Saturday, 19 May 2012

Austerity or growth

A recent post by Martin Durkin nicely captures my thoughts on the phony "austerity vs growth" debate:
What’s all this nonsense about ‘austerity’? I listen to the news and I feel like I’ve stepped into George Orwell’s 1984. Apparently ‘austerity’ means sacking some public sector workers, who are paid for out of taxation. ‘Growth’ means hanging onto them and maintaining high taxes.

Whose austerity are we talking about here? Let’s be clear. All ‘government money’, no matter whether it’s raised from direct taxation, borrowing, or printing money, ultimately comes from us (by ‘us’ I mean tax producers in the productive economy). All public spending means higher taxes. There is no magic pot of gold. No public spending can be paid for, other than by moving funds out of the productive economy. The government cannot conjure up resources from nowhere. The choice is simply, are those resources better left in the productive economy, or are we be better off with more social workers and climate change liaison officers? Which, do we imagine, will lead to more real economic growth?

The absurd, topsy-turvy framing of the ‘austerity or growth’ debate clearly shows that the tax consumers (publically-funded intelligentsia, the BBC & Co) dominate public discourse in this country. Where are the opposition voices?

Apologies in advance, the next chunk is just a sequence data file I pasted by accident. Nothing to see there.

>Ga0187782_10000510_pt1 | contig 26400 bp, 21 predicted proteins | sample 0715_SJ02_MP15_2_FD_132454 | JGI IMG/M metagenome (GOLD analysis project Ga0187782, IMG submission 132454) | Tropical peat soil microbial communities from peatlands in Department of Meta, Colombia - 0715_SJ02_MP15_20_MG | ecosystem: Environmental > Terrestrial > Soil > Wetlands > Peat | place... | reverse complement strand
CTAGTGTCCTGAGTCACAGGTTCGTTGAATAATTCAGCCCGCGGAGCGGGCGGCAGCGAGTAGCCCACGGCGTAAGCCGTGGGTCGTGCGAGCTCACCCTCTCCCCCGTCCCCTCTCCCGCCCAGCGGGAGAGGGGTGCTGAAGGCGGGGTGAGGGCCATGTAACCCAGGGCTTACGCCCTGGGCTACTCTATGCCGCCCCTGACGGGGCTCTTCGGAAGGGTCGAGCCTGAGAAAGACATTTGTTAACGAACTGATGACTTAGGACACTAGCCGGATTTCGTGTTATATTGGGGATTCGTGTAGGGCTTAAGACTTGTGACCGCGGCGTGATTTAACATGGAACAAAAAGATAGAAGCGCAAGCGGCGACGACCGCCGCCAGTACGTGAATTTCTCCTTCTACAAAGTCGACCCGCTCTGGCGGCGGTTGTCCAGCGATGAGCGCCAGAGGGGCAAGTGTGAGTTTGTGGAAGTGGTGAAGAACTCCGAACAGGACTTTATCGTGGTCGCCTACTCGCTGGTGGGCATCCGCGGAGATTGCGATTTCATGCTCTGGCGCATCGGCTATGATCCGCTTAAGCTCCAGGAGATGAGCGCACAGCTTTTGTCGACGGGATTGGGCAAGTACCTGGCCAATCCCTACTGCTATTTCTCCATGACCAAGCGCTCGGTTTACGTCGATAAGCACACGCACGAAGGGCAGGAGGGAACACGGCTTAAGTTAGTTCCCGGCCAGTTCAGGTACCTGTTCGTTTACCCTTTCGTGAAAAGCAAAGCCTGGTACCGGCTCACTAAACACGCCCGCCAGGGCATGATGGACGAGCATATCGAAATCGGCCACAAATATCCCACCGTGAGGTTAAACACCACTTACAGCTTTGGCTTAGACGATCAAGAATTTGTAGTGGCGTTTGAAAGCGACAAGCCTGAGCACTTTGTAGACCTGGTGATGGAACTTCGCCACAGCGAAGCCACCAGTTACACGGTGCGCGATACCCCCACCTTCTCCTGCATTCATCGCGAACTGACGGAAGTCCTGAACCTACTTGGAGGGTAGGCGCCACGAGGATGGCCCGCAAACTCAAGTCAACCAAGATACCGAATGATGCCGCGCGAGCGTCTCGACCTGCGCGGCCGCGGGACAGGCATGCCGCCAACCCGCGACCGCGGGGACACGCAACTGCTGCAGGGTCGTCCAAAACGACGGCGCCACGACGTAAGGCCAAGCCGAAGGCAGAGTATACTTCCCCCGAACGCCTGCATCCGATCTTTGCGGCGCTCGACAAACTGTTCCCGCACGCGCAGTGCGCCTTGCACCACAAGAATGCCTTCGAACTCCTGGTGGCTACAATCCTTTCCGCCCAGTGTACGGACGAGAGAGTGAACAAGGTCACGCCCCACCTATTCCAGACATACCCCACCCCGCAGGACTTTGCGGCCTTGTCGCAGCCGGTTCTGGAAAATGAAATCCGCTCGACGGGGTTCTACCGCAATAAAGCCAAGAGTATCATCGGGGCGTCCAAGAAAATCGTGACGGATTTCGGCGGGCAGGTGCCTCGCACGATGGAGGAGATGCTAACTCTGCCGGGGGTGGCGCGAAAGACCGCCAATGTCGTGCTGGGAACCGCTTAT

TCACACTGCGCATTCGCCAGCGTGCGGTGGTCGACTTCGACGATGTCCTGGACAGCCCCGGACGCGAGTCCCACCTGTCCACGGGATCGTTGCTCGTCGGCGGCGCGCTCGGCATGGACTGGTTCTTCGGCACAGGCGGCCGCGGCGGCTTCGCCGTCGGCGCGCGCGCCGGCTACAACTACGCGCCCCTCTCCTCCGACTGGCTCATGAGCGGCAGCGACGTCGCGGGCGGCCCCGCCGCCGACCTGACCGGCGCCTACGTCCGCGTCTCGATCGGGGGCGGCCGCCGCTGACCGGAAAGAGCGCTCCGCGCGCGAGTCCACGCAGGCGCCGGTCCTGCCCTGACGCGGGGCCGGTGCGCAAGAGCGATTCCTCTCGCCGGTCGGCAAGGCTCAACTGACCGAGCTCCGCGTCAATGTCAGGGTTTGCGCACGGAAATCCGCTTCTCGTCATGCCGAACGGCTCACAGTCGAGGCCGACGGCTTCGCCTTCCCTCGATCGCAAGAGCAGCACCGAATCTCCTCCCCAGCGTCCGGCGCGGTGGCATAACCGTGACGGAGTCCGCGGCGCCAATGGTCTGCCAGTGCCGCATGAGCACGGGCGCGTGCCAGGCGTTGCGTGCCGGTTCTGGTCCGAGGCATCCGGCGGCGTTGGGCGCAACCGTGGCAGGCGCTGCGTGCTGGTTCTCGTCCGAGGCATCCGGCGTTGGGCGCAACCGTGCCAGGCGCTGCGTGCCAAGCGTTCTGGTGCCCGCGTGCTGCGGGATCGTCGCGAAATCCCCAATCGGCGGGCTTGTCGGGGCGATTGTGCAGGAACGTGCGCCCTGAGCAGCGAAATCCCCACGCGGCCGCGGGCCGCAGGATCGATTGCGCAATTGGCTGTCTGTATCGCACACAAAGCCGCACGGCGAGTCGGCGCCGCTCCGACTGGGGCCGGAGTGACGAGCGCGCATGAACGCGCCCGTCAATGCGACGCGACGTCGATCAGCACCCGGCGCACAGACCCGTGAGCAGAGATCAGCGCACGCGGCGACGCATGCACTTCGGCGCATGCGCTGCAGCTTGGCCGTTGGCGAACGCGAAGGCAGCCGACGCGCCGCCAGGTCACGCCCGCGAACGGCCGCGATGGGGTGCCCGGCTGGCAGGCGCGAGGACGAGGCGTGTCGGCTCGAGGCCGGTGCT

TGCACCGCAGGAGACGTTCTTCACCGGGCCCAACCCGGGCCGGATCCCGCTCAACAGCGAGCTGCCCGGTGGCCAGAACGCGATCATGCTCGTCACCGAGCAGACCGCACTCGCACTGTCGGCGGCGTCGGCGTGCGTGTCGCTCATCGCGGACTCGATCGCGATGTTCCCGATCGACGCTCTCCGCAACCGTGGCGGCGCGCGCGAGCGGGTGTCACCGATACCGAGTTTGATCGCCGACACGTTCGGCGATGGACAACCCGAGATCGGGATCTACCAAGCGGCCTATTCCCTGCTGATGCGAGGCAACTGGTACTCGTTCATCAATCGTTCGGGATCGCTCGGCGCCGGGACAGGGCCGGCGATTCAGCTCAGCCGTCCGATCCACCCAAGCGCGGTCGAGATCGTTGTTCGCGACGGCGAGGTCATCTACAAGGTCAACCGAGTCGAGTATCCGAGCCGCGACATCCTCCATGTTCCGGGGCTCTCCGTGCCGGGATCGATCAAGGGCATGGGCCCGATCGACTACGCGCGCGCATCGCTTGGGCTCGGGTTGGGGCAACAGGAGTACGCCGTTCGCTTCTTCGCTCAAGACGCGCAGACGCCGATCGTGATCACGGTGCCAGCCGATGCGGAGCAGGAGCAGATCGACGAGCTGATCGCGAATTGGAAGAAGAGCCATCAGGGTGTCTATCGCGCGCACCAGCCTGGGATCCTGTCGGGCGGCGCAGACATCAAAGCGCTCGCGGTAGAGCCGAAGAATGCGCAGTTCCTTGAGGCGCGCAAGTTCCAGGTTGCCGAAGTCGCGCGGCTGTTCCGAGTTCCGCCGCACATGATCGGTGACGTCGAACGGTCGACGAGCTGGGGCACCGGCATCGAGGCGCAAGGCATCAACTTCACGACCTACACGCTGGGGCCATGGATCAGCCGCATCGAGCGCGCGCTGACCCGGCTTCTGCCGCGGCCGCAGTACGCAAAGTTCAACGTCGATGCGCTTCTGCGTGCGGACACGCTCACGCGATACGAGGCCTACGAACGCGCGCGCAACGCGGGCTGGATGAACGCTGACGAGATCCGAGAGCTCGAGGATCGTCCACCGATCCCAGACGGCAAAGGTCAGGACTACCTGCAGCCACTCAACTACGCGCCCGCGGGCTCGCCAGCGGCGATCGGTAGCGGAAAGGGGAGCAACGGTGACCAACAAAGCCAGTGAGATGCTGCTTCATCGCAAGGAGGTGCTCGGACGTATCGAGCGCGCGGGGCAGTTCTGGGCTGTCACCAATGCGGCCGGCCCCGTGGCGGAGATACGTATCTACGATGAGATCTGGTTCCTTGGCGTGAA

There aren't many opposition voices, but Daniel Hannan is one:
The new French President is an unapologetic Socialist of the kind we haven’t known in this country since Michael Foot. François Hollande wants wealth taxes, stimulus spending and a massive expansion of the state payroll.
Hollande summarises his programme as ‘growth, not austerity’. Gosh. Who knew it was so easy? Why has no one thought of that before?

The truth, of course, is that France has already pushed tax-and-spend to its limits. The government accounts for an extraordinary 56 per cent of the economy, and the French budget was last in balance in 1974. If state expenditure really had a stimulus effect, France would be the wealthiest country in Europe.

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